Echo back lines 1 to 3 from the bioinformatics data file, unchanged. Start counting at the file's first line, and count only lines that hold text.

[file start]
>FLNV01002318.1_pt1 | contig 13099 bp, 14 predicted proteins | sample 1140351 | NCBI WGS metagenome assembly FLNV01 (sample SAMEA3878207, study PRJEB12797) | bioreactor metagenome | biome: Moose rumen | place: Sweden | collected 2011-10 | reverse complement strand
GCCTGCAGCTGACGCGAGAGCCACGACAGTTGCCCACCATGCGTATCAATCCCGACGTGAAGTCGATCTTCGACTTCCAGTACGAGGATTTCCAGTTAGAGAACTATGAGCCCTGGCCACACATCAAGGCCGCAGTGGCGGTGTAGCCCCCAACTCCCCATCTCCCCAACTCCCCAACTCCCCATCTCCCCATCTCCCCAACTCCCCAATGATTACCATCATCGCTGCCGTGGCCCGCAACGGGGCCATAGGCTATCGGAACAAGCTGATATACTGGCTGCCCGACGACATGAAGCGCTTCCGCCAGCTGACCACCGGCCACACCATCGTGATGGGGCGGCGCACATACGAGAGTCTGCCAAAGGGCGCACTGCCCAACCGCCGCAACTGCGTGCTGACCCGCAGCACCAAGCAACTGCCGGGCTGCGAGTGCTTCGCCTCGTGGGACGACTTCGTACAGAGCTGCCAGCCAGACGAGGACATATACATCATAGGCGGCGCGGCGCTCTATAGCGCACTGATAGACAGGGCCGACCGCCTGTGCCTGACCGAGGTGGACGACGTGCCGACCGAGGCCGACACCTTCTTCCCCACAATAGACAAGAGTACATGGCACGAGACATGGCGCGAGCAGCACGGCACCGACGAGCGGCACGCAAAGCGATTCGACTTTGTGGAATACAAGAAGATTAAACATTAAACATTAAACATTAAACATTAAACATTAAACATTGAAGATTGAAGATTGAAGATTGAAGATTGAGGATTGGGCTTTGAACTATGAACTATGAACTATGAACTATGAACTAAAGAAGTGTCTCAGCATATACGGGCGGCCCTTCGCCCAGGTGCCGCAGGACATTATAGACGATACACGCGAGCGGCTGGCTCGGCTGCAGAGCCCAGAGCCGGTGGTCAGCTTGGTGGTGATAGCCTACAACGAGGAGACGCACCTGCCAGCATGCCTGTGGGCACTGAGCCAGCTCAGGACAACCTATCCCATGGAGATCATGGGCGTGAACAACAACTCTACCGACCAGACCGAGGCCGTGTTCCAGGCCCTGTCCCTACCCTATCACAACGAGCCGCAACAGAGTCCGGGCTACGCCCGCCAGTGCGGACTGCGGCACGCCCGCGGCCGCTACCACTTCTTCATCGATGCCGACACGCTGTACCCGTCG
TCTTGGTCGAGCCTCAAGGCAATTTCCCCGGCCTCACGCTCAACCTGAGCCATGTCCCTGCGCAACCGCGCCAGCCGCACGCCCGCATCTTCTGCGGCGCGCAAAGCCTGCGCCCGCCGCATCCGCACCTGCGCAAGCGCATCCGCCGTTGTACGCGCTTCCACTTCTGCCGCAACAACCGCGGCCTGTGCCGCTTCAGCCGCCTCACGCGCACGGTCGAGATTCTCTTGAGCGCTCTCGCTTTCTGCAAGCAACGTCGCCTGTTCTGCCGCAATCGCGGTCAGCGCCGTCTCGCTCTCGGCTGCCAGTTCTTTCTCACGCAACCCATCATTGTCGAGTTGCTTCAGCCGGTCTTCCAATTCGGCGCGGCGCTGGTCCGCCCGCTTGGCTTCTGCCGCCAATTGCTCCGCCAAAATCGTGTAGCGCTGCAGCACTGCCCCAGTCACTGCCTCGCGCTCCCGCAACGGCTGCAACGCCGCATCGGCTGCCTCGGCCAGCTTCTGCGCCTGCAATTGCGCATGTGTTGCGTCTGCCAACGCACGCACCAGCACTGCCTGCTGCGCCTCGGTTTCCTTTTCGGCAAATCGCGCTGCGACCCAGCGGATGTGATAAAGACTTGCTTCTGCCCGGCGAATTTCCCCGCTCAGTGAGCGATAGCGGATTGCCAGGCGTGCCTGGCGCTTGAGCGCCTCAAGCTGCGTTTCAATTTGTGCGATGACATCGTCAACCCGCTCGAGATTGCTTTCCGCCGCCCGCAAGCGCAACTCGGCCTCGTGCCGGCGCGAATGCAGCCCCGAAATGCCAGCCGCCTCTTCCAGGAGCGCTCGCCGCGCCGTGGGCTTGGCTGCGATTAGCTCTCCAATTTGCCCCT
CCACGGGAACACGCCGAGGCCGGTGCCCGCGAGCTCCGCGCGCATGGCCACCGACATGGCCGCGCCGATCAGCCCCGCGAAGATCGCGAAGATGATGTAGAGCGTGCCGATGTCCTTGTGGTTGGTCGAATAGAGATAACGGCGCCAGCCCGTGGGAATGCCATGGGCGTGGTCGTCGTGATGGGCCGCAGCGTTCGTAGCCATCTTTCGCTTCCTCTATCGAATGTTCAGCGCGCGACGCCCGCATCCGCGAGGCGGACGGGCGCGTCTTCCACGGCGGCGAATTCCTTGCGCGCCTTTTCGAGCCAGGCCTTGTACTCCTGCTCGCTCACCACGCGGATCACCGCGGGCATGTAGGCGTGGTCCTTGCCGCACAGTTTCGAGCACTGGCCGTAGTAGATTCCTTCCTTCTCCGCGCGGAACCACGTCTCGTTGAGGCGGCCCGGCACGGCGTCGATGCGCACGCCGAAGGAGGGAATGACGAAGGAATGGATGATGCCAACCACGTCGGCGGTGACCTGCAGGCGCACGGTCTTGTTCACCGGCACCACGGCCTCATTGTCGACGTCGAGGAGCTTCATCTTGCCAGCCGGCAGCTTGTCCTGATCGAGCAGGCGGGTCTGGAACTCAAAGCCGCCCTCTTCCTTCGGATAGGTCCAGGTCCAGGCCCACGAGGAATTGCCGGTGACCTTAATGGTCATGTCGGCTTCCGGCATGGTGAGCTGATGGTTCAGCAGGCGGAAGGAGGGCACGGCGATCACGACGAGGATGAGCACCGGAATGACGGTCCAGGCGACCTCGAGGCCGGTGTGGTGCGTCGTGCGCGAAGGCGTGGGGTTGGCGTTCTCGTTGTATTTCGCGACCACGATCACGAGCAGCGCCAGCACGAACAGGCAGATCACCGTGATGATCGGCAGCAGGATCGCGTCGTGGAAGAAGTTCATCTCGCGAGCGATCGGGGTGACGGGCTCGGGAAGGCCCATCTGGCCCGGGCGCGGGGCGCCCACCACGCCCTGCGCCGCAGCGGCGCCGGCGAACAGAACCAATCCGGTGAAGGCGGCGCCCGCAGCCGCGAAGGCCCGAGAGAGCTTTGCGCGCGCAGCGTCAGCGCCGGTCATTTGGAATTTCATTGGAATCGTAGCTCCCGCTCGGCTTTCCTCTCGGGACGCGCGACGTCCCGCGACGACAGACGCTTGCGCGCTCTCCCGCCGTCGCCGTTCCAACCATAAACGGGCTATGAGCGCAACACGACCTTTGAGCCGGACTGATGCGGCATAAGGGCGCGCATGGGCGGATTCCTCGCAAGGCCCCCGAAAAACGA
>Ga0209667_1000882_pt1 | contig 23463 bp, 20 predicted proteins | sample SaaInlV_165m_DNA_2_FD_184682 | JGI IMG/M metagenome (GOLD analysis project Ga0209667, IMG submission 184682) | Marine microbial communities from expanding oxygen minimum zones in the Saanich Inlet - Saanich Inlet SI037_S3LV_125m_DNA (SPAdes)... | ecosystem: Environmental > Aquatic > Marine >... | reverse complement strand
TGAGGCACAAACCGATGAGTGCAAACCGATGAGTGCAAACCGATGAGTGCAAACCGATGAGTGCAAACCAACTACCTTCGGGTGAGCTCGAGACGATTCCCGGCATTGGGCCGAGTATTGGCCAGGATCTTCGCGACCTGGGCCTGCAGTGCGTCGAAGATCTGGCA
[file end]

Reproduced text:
>FLNV01002318.1_pt1 | contig 13099 bp, 14 predicted proteins | sample 1140351 | NCBI WGS metagenome assembly FLNV01 (sample SAMEA3878207, study PRJEB12797) | bioreactor metagenome | biome: Moose rumen | place: Sweden | collected 2011-10 | reverse complement strand
GCCTGCAGCTGACGCGAGAGCCACGACAGTTGCCCACCATGCGTATCAATCCCGACGTGAAGTCGATCTTCGACTTCCAGTACGAGGATTTCCAGTTAGAGAACTATGAGCCCTGGCCACACATCAAGGCCGCAGTGGCGGTGTAGCCCCCAACTCCCCATCTCCCCAACTCCCCAACTCCCCATCTCCCCATCTCCCCAACTCCCCAATGATTACCATCATCGCTGCCGTGGCCCGCAACGGGGCCATAGGCTATCGGAACAAGCTGATATACTGGCTGCCCGACGACATGAAGCGCTTCCGCCAGCTGACCACCGGCCACACCATCGTGATGGGGCGGCGCACATACGAGAGTCTGCCAAAGGGCGCACTGCCCAACCGCCGCAACTGCGTGCTGACCCGCAGCACCAAGCAACTGCCGGGCTGCGAGTGCTTCGCCTCGTGGGACGACTTCGTACAGAGCTGCCAGCCAGACGAGGACATATACATCATAGGCGGCGCGGCGCTCTATAGCGCACTGATAGACAGGGCCGACCGCCTGTGCCTGACCGAGGTGGACGACGTGCCGACCGAGGCCGACACCTTCTTCCCCACAATAGACAAGAGTACATGGCACGAGACATGGCGCGAGCAGCACGGCACCGACGAGCGGCACGCAAAGCGATTCGACTTTGTGGAATACAAGAAGATTAAACATTAAACATTAAACATTAAACATTAAACATTAAACATTGAAGATTGAAGATTGAAGATTGAAGATTGAGGATTGGGCTTTGAACTATGAACTATGAACTATGAACTATGAACTAAAGAAGTGTCTCAGCATATACGGGCGGCCCTTCGCCCAGGTGCCGCAGGACATTATAGACGATACACGCGAGCGGCTGGCTCGGCTGCAGAGCCCAGAGCCGGTGGTCAGCTTGGTGGTGATAGCCTACAACGAGGAGACGCACCTGCCAGCATGCCTGTGGGCACTGAGCCAGCTCAGGACAACCTATCCCATGGAGATCATGGGCGTGAACAACAACTCTACCGACCAGACCGAGGCCGTGTTCCAGGCCCTGTCCCTACCCTATCACAACGAGCCGCAACAGAGTCCGGGCTACGCCCGCCAGTGCGGACTGCGGCACGCCCGCGGCCGCTACCACTTCTTCATCGATGCCGACACGCTGTACCCGTCG
TCTTGGTCGAGCCTCAAGGCAATTTCCCCGGCCTCACGCTCAACCTGAGCCATGTCCCTGCGCAACCGCGCCAGCCGCACGCCCGCATCTTCTGCGGCGCGCAAAGCCTGCGCCCGCCGCATCCGCACCTGCGCAAGCGCATCCGCCGTTGTACGCGCTTCCACTTCTGCCGCAACAACCGCGGCCTGTGCCGCTTCAGCCGCCTCACGCGCACGGTCGAGATTCTCTTGAGCGCTCTCGCTTTCTGCAAGCAACGTCGCCTGTTCTGCCGCAATCGCGGTCAGCGCCGTCTCGCTCTCGGCTGCCAGTTCTTTCTCACGCAACCCATCATTGTCGAGTTGCTTCAGCCGGTCTTCCAATTCGGCGCGGCGCTGGTCCGCCCGCTTGGCTTCTGCCGCCAATTGCTCCGCCAAAATCGTGTAGCGCTGCAGCACTGCCCCAGTCACTGCCTCGCGCTCCCGCAACGGCTGCAACGCCGCATCGGCTGCCTCGGCCAGCTTCTGCGCCTGCAATTGCGCATGTGTTGCGTCTGCCAACGCACGCACCAGCACTGCCTGCTGCGCCTCGGTTTCCTTTTCGGCAAATCGCGCTGCGACCCAGCGGATGTGATAAAGACTTGCTTCTGCCCGGCGAATTTCCCCGCTCAGTGAGCGATAGCGGATTGCCAGGCGTGCCTGGCGCTTGAGCGCCTCAAGCTGCGTTTCAATTTGTGCGATGACATCGTCAACCCGCTCGAGATTGCTTTCCGCCGCCCGCAAGCGCAACTCGGCCTCGTGCCGGCGCGAATGCAGCCCCGAAATGCCAGCCGCCTCTTCCAGGAGCGCTCGCCGCGCCGTGGGCTTGGCTGCGATTAGCTCTCCAATTTGCCCCT